Regulation of financial markets is counter-productive
High Frequency Trading (HTF) is blamed for market crashes and has invited the attention of regulators who are programmed to strangle anything that moves. While Wall Street-bashing has become popular and - in some cases - deservedly so, there is a positive side to HTF argues Leon Louw in Business Day.
Wall Street is an endless source of myth, passion, bestsellers and, occasionally, truth. In his latest bombshell blockbuster, Flash Boys, Michael Lewis tells a riveting tale of how Wall Street and other stock exchanges are "rigged" by high-frequency traders. His preceding bestseller, The Big Short, dispelled the myth that no one predicted the subprime financial crisis, but fuelled the myth that it was caused by banks or "Wall Street greed". The real cause was US government housing policy.
Although bankers, brokers, journalists and investors have known and spoken about "high-frequency trading" (HFT) for years, only a handful of geeks knew what it really was and how it enriched sharp operators. Flash Boys is the first popular explanation. Lewis sensationalises the story and, according to one of the geeks I know, is factually incorrect on certain details.
HFT started with computer programmes speeding up what investors do. Instead of people doing time-consuming analysis, geeks wrote robot-like programmes ("bots") to do it for them. Paranoid observers fearful of innovation, similar to Luddites opposed to Industrial Revolution progress, demand protection from what they mistakenly believe to be something more sinister than market efficiency.
Then ghosts appeared. Computers started knowing before you what you were thinking. A seemingly omniscient presence appears to know when you will hit the button for your next order, and beats you to it by incomprehensibly small nanoseconds.
Lewis describes how Brad Katsuyama, a trader in the fairly obscure Royal Bank of Canada, investigated the exasperating phenomenon. Experts who seemed to know what HFT was could not explain it. He discovered the murky world of HFT computers so fast that they seem to "see" your order coming and beat it to its destination in the exchanges. By the time your order arrives, HFT demand causes prices to move against you. Tiny profits on millions of transactions add up to HFTs making billions of dollars apparently without adding anything to the economy.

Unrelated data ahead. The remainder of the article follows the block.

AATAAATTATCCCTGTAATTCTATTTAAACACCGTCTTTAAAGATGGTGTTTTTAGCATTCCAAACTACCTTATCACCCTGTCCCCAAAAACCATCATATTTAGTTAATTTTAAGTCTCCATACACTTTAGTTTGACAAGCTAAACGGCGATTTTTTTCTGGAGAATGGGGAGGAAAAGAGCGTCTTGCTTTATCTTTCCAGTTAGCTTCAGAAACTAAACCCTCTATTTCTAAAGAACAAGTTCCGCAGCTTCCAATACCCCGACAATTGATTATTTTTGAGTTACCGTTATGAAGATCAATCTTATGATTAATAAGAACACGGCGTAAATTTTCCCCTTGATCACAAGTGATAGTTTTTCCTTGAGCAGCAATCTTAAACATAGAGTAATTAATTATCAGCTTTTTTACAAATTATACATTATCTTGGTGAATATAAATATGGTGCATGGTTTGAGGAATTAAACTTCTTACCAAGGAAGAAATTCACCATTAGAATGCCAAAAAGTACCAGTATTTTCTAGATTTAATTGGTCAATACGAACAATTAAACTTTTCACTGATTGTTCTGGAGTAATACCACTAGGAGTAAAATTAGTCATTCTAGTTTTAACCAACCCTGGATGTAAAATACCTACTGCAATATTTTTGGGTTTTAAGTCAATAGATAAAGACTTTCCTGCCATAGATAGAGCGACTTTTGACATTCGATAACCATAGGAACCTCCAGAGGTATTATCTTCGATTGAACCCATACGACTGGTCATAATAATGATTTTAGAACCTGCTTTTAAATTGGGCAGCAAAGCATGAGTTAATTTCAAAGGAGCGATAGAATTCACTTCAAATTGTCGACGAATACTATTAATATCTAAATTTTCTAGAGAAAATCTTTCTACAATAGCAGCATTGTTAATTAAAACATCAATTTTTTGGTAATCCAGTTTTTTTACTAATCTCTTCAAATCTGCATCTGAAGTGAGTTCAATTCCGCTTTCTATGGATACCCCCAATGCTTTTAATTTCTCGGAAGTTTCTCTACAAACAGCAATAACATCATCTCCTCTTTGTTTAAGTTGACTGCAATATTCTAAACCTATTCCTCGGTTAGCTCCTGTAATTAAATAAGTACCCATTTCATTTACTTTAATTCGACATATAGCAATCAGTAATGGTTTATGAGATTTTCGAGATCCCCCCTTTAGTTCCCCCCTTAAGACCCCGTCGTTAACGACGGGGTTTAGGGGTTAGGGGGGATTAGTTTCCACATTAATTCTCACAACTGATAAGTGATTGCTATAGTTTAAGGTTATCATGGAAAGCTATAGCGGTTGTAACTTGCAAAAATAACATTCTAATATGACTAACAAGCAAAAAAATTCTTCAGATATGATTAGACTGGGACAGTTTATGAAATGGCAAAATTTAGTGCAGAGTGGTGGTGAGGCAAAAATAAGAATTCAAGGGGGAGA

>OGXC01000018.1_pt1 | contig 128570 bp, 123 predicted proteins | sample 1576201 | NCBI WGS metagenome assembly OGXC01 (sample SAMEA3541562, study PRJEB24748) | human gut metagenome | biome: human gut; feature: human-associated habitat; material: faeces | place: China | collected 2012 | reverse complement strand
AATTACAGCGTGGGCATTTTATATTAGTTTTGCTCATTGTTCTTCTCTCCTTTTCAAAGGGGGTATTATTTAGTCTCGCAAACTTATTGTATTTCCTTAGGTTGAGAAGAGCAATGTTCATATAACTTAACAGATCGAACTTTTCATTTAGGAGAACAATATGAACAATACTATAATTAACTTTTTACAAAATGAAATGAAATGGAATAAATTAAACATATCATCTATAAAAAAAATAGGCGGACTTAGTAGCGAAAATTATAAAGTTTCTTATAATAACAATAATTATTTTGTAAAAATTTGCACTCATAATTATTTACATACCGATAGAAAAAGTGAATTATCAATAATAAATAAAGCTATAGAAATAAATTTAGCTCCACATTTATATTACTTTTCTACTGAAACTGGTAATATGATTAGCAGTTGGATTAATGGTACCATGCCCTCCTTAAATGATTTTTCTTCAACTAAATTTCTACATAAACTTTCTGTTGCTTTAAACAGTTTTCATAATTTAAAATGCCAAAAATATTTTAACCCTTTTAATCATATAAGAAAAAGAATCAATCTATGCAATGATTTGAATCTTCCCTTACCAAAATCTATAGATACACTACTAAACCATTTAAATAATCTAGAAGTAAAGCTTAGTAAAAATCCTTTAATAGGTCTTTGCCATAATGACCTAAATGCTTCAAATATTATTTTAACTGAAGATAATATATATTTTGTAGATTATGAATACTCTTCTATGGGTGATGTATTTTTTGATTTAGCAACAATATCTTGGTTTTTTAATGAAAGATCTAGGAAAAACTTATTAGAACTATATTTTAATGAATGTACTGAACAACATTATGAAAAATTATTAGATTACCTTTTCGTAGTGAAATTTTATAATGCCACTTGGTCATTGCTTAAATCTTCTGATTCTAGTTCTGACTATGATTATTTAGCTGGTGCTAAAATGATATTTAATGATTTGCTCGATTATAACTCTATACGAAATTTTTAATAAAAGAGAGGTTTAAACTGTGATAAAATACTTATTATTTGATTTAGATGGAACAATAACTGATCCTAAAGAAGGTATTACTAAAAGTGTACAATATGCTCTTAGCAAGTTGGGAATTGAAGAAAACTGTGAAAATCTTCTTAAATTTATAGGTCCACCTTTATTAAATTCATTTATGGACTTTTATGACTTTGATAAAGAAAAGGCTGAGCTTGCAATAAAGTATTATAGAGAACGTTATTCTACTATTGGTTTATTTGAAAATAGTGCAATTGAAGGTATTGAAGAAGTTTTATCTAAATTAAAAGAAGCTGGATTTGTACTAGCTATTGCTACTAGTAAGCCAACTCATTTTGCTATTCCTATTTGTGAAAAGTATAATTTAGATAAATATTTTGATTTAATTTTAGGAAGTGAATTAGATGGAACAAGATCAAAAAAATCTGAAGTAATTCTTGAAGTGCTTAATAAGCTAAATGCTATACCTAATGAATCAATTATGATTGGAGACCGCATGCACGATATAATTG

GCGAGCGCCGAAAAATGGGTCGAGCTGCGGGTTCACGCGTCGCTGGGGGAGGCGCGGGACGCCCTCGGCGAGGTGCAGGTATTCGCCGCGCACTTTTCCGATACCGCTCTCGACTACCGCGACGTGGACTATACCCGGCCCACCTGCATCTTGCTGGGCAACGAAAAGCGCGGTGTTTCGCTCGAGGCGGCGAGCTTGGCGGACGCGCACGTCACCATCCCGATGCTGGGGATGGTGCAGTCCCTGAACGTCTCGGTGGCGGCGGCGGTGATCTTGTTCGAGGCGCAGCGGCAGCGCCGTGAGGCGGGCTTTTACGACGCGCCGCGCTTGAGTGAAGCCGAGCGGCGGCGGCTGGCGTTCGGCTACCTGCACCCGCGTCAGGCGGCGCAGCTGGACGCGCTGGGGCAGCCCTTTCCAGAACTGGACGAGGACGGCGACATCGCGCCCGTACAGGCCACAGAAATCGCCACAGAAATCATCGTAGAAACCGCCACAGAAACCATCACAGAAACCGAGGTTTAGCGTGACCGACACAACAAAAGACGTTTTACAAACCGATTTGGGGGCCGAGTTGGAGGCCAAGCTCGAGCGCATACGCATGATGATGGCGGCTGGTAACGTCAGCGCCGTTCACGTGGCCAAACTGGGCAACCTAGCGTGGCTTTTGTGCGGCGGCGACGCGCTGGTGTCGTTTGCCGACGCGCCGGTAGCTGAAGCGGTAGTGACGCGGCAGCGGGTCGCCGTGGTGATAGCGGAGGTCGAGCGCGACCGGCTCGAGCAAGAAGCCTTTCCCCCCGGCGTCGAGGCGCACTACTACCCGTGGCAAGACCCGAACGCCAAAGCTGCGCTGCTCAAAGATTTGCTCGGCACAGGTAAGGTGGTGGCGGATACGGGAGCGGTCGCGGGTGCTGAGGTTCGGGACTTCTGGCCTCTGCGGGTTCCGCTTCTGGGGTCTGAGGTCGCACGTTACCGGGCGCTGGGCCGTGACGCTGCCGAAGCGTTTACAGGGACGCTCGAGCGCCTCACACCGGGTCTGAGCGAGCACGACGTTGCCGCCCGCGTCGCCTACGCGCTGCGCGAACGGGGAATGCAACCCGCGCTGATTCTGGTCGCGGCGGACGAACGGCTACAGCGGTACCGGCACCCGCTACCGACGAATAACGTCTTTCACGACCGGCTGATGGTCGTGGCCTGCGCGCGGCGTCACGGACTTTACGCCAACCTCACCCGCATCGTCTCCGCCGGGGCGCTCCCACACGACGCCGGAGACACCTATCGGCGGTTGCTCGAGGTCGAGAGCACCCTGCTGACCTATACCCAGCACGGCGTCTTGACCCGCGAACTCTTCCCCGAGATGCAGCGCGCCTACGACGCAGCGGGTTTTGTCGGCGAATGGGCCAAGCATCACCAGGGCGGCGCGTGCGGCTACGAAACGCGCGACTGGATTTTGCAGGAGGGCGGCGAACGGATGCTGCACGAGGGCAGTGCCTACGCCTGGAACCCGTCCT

This can be lamented as rogue traders rigging markets, or celebrated as market efficiency exceeding human comprehension. The US Securities and Exchange Commission, like our Financial Services Board (FSB), pretends to understand financial markets. When Canadian Katsuyama explained what HFT was, they were fleetingly enlightened, but divided among those who thought it legitimate, those who thought it criminal, and those who, like most regulators, had no clue. Instead of wasting time with them, Katsuyama offered a solution: an exchange that slows things down.
Meanwhile, the free market was minimising the effects spontaneously. Free, unregulated competition, innovation and diversity were cutting profit margins towards the vanishing point, so much so that Lewis’s critics accuse him of exaggerating the extent to which HFT allegedly "rigs" Wall Street.
"Making mountains out of molehills," one opined, "sells books." Hi-tech markets are so efficient that "spreads" between buy and sell offers have fallen in a decade from 0.023% to 0.002%. According to Forbes magazine, HFT "greased the wheels of modern finance" rather than rigged Wall Street.
Mystery generates myth, especially the notion that more regulation protects us from being ripped off by innovations such as HFT, that regulators — such as our FSB, Reserve Bank, National Credit Regulator (NCR) and National Consumer Commission — can and should protect us from our presumed stupidity and that regulators understand markets.
In truth, they cannot predict or prevent crises, scams and trends, and waste vast sums of money on stifling counterproductive controls.
Despite its flaws, Lewis’s latest bestseller not only demystifies what almost no one knew, but shows how free markets are usually faster and better than regulators at fixing real and imagined problems. HFT is simply the modern equivalent of medieval traders predicting demand in village markets better than their rivals.
• Louw is executive director of the Free Market Foundation.